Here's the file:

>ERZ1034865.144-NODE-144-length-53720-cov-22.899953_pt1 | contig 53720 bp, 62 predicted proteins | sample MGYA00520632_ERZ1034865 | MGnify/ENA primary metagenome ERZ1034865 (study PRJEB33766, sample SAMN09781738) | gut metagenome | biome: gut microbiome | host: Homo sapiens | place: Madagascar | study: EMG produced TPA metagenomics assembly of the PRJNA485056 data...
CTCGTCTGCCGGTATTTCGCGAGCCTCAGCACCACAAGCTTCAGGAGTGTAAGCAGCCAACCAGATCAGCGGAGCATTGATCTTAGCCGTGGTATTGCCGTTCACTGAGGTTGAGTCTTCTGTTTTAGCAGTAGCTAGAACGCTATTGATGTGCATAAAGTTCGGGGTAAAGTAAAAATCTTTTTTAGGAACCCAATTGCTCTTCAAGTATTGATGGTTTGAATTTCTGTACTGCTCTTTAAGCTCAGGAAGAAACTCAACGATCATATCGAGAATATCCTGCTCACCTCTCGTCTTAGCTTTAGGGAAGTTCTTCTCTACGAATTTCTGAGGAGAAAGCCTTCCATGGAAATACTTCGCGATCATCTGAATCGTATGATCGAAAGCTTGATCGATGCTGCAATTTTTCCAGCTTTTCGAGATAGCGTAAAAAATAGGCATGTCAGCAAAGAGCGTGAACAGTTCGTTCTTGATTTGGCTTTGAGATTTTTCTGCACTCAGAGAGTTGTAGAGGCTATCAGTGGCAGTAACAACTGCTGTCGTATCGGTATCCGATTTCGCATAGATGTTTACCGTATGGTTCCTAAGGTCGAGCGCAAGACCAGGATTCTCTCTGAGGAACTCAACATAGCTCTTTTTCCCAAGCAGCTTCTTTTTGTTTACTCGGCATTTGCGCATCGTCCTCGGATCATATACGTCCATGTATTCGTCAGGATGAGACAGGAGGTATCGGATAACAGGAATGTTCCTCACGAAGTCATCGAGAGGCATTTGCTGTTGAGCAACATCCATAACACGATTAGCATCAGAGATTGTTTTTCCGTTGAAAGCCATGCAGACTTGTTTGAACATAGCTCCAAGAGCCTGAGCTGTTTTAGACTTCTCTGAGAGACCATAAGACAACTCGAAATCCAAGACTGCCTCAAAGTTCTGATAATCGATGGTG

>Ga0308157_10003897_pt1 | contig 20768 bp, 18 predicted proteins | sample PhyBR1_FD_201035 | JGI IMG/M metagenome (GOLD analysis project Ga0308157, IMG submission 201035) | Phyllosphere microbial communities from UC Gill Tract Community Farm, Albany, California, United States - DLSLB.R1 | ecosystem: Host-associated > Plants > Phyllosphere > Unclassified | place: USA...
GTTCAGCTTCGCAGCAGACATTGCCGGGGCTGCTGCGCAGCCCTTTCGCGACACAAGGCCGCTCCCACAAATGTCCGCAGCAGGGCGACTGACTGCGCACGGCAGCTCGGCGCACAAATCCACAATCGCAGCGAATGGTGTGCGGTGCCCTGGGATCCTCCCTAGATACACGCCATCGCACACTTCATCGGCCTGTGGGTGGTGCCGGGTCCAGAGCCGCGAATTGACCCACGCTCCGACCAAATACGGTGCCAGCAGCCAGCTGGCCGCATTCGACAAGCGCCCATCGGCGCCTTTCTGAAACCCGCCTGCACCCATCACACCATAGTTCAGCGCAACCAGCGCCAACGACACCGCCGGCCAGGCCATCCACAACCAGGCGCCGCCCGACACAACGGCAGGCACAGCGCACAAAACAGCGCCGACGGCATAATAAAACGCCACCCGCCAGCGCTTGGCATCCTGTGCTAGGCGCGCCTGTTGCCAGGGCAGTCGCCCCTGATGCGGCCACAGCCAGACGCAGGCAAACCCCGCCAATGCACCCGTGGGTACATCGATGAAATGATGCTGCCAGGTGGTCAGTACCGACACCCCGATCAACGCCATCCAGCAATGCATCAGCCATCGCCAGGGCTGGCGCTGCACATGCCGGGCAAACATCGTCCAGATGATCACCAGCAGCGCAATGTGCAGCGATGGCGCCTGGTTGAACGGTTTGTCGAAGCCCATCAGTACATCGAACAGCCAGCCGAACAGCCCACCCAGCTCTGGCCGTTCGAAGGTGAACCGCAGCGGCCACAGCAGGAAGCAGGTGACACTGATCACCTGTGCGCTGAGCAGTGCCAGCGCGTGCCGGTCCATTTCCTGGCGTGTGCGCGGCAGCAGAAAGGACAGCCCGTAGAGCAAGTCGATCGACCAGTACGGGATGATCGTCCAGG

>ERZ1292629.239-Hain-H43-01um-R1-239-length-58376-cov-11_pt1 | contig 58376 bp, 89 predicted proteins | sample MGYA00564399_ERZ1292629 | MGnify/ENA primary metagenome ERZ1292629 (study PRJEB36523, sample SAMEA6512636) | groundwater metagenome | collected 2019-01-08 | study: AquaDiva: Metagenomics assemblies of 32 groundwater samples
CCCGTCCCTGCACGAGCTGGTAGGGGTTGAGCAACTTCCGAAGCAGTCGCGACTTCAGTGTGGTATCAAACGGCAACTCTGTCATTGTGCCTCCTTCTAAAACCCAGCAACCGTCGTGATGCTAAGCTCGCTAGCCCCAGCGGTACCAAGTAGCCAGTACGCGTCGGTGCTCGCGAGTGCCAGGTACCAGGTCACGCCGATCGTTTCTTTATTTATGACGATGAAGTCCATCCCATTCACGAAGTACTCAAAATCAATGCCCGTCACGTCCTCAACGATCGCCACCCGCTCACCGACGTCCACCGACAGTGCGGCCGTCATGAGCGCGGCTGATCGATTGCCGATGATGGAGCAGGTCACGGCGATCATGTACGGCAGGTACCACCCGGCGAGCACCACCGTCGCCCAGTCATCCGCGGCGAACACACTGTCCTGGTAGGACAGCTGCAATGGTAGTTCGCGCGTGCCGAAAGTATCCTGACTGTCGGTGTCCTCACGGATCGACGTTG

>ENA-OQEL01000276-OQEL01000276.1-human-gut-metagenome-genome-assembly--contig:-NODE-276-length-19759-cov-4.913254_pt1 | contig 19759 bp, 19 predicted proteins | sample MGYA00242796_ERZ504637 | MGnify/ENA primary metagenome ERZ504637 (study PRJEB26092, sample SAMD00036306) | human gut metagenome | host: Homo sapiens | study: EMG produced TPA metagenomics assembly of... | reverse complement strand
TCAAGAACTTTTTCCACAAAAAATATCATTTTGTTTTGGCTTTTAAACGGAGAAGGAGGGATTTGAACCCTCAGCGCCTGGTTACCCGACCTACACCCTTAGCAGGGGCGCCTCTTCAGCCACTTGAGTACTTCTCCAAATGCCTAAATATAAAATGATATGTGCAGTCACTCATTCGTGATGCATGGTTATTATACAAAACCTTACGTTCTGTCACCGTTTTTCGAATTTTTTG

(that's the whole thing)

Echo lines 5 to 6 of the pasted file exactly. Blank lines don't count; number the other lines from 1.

>ERZ1292629.239-Hain-H43-01um-R1-239-length-58376-cov-11_pt1 | contig 58376 bp, 89 predicted proteins | sample MGYA00564399_ERZ1292629 | MGnify/ENA primary metagenome ERZ1292629 (study PRJEB36523, sample SAMEA6512636) | groundwater metagenome | collected 2019-01-08 | study: AquaDiva: Metagenomics assemblies of 32 groundwater samples
CCCGTCCCTGCACGAGCTGGTAGGGGTTGAGCAACTTCCGAAGCAGTCGCGACTTCAGTGTGGTATCAAACGGCAACTCTGTCATTGTGCCTCCTTCTAAAACCCAGCAACCGTCGTGATGCTAAGCTCGCTAGCCCCAGCGGTACCAAGTAGCCAGTACGCGTCGGTGCTCGCGAGTGCCAGGTACCAGGTCACGCCGATCGTTTCTTTATTTATGACGATGAAGTCCATCCCATTCACGAAGTACTCAAAATCAATGCCCGTCACGTCCTCAACGATCGCCACCCGCTCACCGACGTCCACCGACAGTGCGGCCGTCATGAGCGCGGCTGATCGATTGCCGATGATGGAGCAGGTCACGGCGATCATGTACGGCAGGTACCACCCGGCGAGCACCACCGTCGCCCAGTCATCCGCGGCGAACACACTGTCCTGGTAGGACAGCTGCAATGGTAGTTCGCGCGTGCCGAAAGTATCCTGACTGTCGGTGTCCTCACGGATCGACGTTG